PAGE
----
On Tuesday, Hamdallah is scheduled to head the PA’s weekly cabinet meeting in the enclave, and after the visit, delegations will head to Cairo to continue reconciliation discussions.

According to reports, PA security officials, including the presidential guard – which is expected to take responsibility for managing Gaza’s border checkpoints with Israel and Egypt according to the potential reconciliation accord – have also arrived in Gaza.

Saturday evening, Haniyeh released an official statement saying that, ‘The reconciliation is a will and a decision, to prevent Israel from swallowing up the West Bank and continuing its siege of the Gaza Strip.’

According to a translation of the statement from Israeli newspaper The Jerusalem Post, Haniyeh said, ‘We understand that the inner-Palestinian reconciliation process could be long, because of the setbacks along the way, and the fact that there are many issues that require brave decisions, but we are certain that we have started tearing down the wall of separation. We are in a situation of national, regional, and international changes in addition to the strong Egyptian backing which supports the end of the rift.’

The Hamas leader pledged that dialogue with Egyptian officials will continue to effectively implement all the agreements, build a national joint government, and prepare for elections for the parliament and the presidency.

Meanwhile, London-based newspaper Al-Hayat reported over the weekend that PA President Mahmud Abbas has stipulated three conditions for reconciliation: that Hamas dismantle its military wing, that there be no foreign involvement in the administration of the Gaza Strip, and that any money for restoration and development only be channelled through the Palestinian government.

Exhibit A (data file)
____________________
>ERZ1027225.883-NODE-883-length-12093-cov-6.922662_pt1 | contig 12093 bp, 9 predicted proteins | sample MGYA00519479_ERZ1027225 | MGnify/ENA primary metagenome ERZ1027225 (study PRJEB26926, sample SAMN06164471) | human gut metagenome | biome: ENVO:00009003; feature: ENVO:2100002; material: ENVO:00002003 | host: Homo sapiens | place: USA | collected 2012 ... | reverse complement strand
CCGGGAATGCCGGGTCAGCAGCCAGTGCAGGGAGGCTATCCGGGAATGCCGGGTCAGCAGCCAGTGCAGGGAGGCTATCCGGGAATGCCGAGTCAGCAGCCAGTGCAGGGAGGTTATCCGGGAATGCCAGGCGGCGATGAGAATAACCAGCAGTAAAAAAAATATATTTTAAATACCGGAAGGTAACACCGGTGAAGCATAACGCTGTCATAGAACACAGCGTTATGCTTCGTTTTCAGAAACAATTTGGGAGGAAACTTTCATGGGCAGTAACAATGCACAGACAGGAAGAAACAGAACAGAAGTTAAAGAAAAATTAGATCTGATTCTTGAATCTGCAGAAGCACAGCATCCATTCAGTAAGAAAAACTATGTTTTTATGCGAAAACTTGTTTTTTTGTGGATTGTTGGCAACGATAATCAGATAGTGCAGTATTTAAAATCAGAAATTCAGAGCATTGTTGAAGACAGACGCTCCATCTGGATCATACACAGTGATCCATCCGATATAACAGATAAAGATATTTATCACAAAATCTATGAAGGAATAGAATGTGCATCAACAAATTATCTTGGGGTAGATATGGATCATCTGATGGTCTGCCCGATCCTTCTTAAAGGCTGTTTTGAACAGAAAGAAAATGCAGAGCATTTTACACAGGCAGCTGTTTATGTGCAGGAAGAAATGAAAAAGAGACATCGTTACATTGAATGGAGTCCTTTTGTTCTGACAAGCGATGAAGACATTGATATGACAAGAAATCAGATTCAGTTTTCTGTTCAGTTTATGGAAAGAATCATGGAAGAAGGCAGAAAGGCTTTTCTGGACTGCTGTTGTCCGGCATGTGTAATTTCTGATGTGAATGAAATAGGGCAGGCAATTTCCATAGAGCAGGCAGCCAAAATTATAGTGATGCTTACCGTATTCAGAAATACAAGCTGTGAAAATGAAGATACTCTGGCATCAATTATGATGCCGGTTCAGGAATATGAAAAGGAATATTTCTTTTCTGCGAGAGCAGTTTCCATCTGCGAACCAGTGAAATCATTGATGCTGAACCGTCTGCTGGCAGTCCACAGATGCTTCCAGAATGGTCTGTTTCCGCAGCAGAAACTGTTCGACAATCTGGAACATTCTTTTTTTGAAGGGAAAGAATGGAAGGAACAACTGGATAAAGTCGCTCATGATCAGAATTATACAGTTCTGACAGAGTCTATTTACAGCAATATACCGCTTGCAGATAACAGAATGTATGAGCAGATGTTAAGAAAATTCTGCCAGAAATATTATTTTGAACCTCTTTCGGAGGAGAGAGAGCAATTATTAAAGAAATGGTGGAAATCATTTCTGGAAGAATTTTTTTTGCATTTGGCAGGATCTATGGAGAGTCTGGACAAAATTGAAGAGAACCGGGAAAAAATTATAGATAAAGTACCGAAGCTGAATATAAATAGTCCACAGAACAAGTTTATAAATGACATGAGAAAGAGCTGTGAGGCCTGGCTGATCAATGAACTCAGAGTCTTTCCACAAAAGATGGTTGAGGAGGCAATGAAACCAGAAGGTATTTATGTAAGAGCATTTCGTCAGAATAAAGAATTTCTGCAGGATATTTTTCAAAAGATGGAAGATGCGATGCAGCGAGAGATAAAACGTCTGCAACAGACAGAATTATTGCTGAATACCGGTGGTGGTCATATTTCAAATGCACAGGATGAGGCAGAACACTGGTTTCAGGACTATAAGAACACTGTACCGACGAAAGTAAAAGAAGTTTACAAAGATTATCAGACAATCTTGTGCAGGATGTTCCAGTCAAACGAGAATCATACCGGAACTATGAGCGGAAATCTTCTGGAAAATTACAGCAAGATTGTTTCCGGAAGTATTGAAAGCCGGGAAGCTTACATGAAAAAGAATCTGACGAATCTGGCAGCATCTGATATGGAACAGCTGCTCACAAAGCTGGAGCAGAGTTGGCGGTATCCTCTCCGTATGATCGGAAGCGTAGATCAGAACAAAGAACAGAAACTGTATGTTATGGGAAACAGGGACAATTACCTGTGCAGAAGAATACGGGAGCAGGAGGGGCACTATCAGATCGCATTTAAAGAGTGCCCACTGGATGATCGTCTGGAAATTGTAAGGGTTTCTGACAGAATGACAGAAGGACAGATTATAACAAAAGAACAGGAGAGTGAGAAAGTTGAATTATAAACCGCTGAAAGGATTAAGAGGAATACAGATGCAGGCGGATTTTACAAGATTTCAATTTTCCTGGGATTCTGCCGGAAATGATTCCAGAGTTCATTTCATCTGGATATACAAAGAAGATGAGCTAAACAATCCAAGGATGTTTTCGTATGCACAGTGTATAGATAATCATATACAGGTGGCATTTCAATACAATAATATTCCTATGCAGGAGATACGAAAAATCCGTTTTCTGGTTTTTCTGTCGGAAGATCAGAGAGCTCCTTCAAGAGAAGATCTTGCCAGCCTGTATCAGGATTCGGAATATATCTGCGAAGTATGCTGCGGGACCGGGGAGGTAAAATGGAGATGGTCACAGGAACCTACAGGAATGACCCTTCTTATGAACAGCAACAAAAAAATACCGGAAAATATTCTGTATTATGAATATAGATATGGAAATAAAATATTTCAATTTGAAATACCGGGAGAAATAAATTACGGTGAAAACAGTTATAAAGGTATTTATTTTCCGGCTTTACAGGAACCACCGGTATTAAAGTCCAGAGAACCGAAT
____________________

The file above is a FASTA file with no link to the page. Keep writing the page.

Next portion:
Israeli news daily Haaretz cited ‘Palestinian officials’ as saying these conditions were intended to block any involvement by former Fatah leader Mohammed Dahlan or countries like Qatar.

Haaretz quoted deputy head of Hamas’ politburo Moussa Abu Marzouk as saying, in response to the reports, that Hamas’ military wing is not a subject of discussion with the PA. Its weapons, Abu Marzouk added, ‘are weapons intended for the defence of the Palestinian people, and as long as the Palestinian people are under occupation, the weapons will continue to be ready for any scenario.’

Hamas recently agreed to allow the national reconciliation government to operate in the Gaza Strip, possibly putting an end to a national split in the Palestinian government since a bloody conflict broke out after Hamas won a landslide victory in legislative elections in 2006.

Hamas said the decision came in response to recent diplomatic efforts by Egypt to reconcile the rival factions, while Abbas has been calling on Hamas to relinquish control of the small territory to the PA.

In recent months, the PA has been accused of deliberately sending the impoverished Gaza Strip further into a humanitarian catastrophe – by slashing funding for Israeli fuel, medicine, and salaries for civil servants and former prisoners – in order to pressure Hamas to give up control of Gaza.

After Hamas agreed to comply with Abbas’ key demands, Hamas called on Abbas to cancel all punitive measures and put an end to carrying out ‘political arrests’ in the occupied West Bank.